With Bud’s Barber Shop celebrating its 50th anniversary on March 23, I was reminiscing about the East Lake Shopping Center — the shopping center of youth.
Here’s a Register-Pajaronian story from back then, Oct. 21, 1977: “Marciano’s Brother Here. Lou Marciano, the brother of former heavyweight boxing champion Rocky Marciano, will be at the East Lake Shopping Center, Saturday from 10 a.m. to 2 p.m. to talk about his brother’s life and career and to autograph copies of the book, ‘Rocky Marciano: Biography of a First Son.’”
A few years back I stopped at East Lake to fill two plastic gallons at the quarter water machine outside Super Max. As the water poured, my mood became contemplative, and it dawned on me that this was the shopping center of my youth.
I put the gallons in the car and took a stroll. A few steps down I stopped and looked inside Lambert’s (what Super Max used to be) and was amazed at how small the market seemed now. I could almost see myself in the early days following mom as she pushed a cart through the aisles.
Right over there was the scene of “the buy.” This is true: Mom sent me (later, when I was allowed to ride my bike) to get a gallon of red wine for a dinner party — without having any knowledge of alcohol purchasing laws. It must have slipped mom’s mind.
I left the bike outside, without chaining it up, went straight to the wine shelves, cradled the gallon (likely Gallo) and hauled it to the counter. The checker, a 60-something-year-old, eyes the price sticker, plucked at the register, brown bagged the “vino,” and sent me on my way without batting an eyelash. Only years later did it make an appearance in my memory. And in thinking about it, I concluded that the checker had seen mom and I in the store before — and she had bought wine. Something about my demeanor I guess didn’t allow the possibility that I was to drink from the gallon later.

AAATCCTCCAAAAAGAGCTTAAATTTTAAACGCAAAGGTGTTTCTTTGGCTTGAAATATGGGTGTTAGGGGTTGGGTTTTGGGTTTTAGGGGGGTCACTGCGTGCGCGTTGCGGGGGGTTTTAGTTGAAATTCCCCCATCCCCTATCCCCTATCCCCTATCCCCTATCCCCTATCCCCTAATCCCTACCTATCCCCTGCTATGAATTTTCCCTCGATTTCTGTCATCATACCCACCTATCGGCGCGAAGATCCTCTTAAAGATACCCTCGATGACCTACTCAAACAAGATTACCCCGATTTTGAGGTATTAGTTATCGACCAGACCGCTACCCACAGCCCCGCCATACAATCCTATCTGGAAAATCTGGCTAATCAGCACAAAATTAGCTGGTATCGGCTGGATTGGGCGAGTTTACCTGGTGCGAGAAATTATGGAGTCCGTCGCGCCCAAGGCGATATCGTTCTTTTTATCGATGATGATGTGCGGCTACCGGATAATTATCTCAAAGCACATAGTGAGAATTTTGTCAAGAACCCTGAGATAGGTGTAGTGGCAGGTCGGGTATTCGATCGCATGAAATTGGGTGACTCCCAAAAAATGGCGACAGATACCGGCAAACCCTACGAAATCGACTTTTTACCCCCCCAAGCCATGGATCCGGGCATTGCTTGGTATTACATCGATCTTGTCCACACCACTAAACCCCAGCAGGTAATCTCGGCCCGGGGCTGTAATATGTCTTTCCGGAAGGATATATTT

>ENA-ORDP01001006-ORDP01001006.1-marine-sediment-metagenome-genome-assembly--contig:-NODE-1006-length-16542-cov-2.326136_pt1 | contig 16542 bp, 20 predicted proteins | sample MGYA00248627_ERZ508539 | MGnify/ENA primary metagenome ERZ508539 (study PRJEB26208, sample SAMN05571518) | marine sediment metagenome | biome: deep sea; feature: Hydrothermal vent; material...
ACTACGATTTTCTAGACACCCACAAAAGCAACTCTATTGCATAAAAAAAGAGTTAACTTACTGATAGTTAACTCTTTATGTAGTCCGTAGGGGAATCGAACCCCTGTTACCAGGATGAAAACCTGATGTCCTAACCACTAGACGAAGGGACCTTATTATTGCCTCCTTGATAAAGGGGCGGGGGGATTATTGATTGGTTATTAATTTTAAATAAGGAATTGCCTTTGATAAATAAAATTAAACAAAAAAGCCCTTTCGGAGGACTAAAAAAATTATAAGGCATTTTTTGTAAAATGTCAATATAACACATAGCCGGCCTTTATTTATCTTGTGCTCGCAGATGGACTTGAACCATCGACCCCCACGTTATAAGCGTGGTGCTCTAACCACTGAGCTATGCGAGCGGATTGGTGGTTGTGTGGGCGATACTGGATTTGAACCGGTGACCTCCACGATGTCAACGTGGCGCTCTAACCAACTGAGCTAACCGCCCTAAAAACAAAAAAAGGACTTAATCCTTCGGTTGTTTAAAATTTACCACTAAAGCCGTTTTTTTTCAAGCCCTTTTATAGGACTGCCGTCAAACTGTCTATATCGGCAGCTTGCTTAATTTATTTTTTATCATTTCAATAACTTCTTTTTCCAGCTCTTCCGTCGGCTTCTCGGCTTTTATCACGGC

A few more steps is the café, and right next to that used to be Variety. That’s the place where I got my cards (baseball, football, basketball, “Star Trek,” “Six Million Dollar Man,” etc). And now the confession: I swiped some, and even snagged pieces of a puzzle that I hoped to complete and never did; forgive me.
A little further down, in back of the liquor store, used to be the aqua wishing well foundation that had pennies at the bottom, where mom and I (just out of the stroller) are shown in a black and white photo enjoying a sunny day. The fountain is gone now. Every year that goes by I imagine there are fewer who remember that it was even there.
Near the barber shop used to be the travel agency where Erwin and I initiated and booked our 1983 Vegas trip to the Pryor-Arguello fight at Caesars Palace. Down a little more is the now dollar store that used to be the pharmacy, where I would peruse and sometimes buy comics, paperbacks and toys.
A little past that was the former Round Table Pizza, destination of the infamous Friday afternoon cuttings of Mr. Schumacher’s computer class. The pitchers of Coke then tasted way better. We’d play “Fire and Ice” by Pat Benatar — the Randy, Greg, Frances, Matt, pizza, coke and jukebox days of yore.
The hardware store used to be Sprouse-Reitz, and Sprouse-Reitz had toys.
Back to the liquor store, and boxing kicks in — the site of hundreds of pugilistic magazine purchases. Where Erwin and I used to ride bikes just to check if a new issue was in and sit on the table outside drinking Dr. Pepper.
I walked back to my car. So what happened with Rocky Marciano’s brother?
I remember getting there early. I loitered about, walking up and down slowly, from one end of the center to the other. I rode back home to reread the notice in the paper and rode back and did the peering roundabout again. I sat near the fountain. I sat in other places. He never showed.
Charles Birimisa is a Watsonville resident.
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